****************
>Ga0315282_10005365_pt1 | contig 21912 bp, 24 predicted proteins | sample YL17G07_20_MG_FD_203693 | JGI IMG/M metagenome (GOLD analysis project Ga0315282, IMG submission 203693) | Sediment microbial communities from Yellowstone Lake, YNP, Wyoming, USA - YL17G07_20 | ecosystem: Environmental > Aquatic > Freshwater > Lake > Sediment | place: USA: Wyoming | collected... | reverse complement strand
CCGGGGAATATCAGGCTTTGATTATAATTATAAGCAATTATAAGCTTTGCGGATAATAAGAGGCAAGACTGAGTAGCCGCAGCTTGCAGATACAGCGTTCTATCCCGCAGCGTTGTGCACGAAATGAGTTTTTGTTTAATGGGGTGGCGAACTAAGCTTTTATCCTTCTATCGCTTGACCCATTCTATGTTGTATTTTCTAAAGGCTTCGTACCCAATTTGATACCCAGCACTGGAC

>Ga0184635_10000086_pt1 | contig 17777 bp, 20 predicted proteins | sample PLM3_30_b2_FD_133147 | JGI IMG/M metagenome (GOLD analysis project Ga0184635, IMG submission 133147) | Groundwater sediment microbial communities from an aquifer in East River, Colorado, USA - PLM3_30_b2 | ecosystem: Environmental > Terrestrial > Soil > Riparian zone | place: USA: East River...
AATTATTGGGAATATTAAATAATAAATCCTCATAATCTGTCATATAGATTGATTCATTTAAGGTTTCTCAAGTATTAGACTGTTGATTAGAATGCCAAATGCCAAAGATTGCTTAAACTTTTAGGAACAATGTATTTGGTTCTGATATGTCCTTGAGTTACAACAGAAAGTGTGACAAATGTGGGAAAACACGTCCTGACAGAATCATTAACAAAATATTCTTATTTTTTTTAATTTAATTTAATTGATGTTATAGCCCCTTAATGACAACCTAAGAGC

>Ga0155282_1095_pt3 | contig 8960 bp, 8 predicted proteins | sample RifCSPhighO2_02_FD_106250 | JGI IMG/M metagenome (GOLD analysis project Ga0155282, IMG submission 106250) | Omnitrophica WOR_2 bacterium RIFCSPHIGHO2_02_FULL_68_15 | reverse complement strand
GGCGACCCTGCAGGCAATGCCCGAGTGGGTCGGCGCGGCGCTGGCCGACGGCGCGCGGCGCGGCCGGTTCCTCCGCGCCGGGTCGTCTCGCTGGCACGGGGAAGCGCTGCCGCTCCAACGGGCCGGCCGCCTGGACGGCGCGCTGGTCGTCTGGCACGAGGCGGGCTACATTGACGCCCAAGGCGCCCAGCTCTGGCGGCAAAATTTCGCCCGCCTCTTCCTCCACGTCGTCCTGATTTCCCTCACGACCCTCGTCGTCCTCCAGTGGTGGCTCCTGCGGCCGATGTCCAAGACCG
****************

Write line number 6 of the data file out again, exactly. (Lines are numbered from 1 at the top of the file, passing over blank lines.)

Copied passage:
GGCGACCCTGCAGGCAATGCCCGAGTGGGTCGGCGCGGCGCTGGCCGACGGCGCGCGGCGCGGCCGGTTCCTCCGCGCCGGGTCGTCTCGCTGGCACGGGGAAGCGCTGCCGCTCCAACGGGCCGGCCGCCTGGACGGCGCGCTGGTCGTCTGGCACGAGGCGGGCTACATTGACGCCCAAGGCGCCCAGCTCTGGCGGCAAAATTTCGCCCGCCTCTTCCTCCACGTCGTCCTGATTTCCCTCACGACCCTCGTCGTCCTCCAGTGGTGGCTCCTGCGGCCGATGTCCAAGACCG